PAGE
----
Containment of the pathogen is likely to be problematic throughout much of Africa, since the slaughter of poultry stocks by government forces is typically not accompanied by reimbursement from the state in this region. As a result, farmers—particularly in Nigeria—have a significant economic disincentive to report unusual avian mortality. This limits surveillance and the execution of containment strategies. Further, many governments in Africa exhibit exceptionally low levels of fiscal capacity, and therefore may be unable to make effective compensation payments. According to former WHO Director Jong Wook Lee, the international community should create a mechanism to cover excess costs associated with such compensation, in order to ensure accurate surveillance and compliance throughout less developed countries.97

This situation is complicated by those societies that harbor a legacy of mistrust between civil society and the government, particularly those polities that are in the process of transition from authoritarian rule to nascent democracy. Moreover, the lack of government legitimacy, and education of the population, are also hampering efforts to control the influenza in Nigeria. According to the journalist Dulue Mbachu, “a wall of distrust between the government and most of the population is proving a major obstacle to fighting bird flu in Nigeria. The campaign is also hampered by poor infrastructure, lack of resources, and vast distances. In Nigeria, after decades of misrule by corrupt military and civilian regimes, the 70 percent of the population with little education or income has grown wary of all officialdom.”98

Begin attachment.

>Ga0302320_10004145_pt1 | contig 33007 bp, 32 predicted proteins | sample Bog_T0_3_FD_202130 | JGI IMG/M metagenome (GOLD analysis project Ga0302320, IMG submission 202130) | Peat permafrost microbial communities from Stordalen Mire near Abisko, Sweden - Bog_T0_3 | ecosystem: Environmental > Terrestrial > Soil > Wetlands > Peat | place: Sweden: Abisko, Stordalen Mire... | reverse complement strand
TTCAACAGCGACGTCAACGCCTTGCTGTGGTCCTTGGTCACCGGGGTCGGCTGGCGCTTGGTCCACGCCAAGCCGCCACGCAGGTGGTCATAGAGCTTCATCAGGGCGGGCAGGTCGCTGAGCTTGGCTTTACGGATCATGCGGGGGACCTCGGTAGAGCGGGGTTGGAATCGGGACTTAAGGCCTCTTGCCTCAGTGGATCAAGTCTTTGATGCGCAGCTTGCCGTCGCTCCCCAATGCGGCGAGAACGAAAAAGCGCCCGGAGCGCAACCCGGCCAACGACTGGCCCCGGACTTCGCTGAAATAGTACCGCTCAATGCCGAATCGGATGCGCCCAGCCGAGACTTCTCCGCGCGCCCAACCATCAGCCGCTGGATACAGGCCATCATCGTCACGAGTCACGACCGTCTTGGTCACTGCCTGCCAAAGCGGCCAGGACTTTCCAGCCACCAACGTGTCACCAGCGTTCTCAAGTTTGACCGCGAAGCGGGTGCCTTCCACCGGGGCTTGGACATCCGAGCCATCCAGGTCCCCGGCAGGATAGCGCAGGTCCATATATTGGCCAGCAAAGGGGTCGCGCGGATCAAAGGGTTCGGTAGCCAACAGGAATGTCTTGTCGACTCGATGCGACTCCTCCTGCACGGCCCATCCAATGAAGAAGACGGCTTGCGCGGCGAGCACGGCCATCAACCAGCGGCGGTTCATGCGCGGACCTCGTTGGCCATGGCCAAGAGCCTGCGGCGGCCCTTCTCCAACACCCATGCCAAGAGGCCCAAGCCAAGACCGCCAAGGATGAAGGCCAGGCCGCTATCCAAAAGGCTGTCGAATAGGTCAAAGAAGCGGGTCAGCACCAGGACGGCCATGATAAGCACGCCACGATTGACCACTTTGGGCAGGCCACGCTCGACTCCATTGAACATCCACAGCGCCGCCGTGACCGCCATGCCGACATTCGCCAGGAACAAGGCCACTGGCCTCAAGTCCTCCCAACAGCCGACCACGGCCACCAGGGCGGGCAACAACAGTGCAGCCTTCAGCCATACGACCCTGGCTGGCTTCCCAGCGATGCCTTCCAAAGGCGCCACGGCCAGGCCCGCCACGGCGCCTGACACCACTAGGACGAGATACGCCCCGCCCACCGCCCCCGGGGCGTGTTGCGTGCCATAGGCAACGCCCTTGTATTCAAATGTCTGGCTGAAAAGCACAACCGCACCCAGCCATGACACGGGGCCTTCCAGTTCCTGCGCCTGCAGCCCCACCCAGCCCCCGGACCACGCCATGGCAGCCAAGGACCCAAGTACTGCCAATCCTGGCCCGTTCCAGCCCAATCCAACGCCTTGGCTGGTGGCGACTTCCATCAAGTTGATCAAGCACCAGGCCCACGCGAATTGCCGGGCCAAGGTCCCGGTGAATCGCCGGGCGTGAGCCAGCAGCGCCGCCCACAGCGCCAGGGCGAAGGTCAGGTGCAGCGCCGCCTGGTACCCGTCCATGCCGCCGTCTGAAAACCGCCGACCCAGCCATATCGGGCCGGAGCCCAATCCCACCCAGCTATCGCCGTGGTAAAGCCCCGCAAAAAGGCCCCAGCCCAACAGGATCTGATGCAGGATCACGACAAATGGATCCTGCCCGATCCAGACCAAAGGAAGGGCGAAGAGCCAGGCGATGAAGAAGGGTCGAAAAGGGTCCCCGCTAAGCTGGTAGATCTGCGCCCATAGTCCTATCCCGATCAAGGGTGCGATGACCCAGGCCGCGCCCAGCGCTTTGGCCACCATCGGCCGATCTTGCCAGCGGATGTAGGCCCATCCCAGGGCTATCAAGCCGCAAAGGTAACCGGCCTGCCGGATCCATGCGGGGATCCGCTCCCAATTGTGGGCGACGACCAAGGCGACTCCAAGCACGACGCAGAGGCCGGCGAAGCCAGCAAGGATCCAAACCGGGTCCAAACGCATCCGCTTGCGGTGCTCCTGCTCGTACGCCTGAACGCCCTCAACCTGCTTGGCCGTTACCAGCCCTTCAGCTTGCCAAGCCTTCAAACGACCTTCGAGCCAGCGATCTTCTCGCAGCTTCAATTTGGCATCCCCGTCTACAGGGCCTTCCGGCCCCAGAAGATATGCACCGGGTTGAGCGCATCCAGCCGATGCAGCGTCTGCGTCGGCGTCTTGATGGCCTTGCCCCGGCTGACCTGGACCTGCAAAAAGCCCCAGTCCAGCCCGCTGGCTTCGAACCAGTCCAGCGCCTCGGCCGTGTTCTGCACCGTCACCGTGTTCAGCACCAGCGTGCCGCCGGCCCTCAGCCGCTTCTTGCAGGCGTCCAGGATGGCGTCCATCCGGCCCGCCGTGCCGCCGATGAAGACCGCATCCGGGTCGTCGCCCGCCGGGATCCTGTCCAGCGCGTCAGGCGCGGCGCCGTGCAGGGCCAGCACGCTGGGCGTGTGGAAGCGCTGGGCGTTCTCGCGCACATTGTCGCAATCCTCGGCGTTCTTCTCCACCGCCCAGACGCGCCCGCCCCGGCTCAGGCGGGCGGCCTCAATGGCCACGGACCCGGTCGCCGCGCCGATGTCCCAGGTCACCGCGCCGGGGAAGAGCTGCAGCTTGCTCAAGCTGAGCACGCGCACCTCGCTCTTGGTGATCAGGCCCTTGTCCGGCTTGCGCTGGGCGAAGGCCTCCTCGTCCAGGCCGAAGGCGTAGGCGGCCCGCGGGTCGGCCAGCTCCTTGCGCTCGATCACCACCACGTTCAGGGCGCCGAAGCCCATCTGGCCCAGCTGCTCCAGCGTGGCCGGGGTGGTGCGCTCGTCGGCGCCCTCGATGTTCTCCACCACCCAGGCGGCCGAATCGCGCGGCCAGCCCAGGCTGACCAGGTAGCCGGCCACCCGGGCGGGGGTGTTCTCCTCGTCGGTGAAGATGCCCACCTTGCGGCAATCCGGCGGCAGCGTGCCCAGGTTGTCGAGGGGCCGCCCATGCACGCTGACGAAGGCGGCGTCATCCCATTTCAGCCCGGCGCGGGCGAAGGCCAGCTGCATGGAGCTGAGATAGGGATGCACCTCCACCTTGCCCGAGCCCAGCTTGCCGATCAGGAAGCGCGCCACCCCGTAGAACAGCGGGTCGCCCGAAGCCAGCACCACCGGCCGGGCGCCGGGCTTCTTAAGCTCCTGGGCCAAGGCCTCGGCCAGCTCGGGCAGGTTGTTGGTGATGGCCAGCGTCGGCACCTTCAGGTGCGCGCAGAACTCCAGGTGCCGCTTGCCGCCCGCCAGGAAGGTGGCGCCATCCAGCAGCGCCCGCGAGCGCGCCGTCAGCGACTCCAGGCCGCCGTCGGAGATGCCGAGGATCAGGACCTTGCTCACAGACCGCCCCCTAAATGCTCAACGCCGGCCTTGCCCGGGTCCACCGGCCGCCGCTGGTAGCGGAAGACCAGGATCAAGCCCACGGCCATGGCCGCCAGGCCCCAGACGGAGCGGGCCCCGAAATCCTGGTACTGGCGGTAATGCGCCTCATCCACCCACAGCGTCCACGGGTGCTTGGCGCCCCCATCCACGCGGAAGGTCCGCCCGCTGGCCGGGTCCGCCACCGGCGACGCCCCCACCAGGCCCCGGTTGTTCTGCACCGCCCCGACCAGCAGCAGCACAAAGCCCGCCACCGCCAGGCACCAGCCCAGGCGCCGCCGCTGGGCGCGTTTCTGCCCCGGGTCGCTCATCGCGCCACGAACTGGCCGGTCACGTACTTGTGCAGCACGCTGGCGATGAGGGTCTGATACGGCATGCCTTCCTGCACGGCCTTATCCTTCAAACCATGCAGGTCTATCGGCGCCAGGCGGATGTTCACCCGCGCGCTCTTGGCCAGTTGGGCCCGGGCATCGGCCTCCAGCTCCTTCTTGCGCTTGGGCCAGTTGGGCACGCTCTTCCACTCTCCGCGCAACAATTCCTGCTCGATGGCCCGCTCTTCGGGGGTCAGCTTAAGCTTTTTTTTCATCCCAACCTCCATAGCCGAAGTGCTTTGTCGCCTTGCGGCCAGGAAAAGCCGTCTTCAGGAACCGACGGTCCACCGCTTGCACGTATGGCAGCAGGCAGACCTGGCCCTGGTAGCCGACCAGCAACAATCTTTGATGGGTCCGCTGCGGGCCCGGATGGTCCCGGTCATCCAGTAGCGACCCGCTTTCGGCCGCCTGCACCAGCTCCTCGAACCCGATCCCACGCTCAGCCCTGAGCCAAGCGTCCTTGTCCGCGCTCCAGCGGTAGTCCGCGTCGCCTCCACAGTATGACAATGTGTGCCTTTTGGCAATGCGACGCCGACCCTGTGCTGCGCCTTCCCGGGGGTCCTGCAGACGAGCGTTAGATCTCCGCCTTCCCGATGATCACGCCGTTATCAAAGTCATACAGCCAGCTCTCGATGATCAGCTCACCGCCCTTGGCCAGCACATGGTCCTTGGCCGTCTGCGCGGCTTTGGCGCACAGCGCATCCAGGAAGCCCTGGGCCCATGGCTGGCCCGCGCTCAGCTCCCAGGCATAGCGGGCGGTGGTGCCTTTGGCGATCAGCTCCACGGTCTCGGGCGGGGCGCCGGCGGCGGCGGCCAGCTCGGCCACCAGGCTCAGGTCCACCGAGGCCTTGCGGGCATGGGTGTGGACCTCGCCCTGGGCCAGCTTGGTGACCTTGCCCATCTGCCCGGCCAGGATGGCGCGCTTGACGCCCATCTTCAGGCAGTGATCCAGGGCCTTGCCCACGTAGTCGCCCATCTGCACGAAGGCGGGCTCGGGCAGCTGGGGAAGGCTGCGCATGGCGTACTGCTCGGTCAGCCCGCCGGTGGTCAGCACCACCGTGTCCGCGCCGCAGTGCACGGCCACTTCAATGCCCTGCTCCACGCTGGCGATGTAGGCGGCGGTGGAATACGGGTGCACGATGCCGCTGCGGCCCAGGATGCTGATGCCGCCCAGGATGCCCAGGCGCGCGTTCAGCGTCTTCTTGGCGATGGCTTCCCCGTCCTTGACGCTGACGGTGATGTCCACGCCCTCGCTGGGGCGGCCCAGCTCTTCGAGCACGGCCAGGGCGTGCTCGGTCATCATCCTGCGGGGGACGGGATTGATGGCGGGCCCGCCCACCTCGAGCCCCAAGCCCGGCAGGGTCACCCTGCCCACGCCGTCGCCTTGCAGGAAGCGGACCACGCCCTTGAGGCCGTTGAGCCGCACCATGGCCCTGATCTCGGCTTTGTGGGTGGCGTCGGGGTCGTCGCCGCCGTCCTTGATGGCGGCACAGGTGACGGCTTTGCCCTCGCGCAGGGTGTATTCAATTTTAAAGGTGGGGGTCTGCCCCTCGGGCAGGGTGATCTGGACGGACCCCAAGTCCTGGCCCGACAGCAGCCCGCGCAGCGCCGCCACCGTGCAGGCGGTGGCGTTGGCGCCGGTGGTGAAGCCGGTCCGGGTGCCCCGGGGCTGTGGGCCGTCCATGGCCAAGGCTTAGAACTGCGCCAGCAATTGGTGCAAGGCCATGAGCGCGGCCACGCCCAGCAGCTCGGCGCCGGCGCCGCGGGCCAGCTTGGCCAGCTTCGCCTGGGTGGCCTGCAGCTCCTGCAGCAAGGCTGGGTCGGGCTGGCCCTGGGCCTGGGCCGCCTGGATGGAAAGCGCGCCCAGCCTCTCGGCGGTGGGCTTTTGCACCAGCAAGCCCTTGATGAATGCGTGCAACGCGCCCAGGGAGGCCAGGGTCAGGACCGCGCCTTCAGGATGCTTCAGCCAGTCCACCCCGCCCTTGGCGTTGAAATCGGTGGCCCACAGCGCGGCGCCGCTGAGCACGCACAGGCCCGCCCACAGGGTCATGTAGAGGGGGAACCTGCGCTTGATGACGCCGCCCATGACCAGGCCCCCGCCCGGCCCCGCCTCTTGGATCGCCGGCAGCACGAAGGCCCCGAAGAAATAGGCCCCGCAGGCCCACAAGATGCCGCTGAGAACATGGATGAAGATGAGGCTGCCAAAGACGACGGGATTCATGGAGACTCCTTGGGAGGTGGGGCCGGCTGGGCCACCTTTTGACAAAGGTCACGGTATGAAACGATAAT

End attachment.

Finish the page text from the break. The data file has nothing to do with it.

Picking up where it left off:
In the United States, Health and Human Services Secretary Michael Leavitt announced in 2006 that he had authorized the National Institutes of Health and the Centers for Disease Control and Prevention to prepare a second vaccine to counter the H5N1 virus, based on the fact that the prior vaccine was based on samples taken from Thailand in 2004. Health officials now believe that the virus has undergone significant mutation since 2004, and that the form now circulating in Africa and Europe may exhibit significantly greater genetic variance than the prior variant.99 Although the United States currently possesses a stockpile of 5 million doses of Tamiflu (oseltamivir), in March 2006 it ordered 12.4 million more doses.100 Unfortunately, recent evidence suggests that certain strains of the virus are highly resistant to oseltamivir, and so the significant expense incurred in stockpiling the compound may not in fact result in the expected positive dividends of protecting the lives of the US public.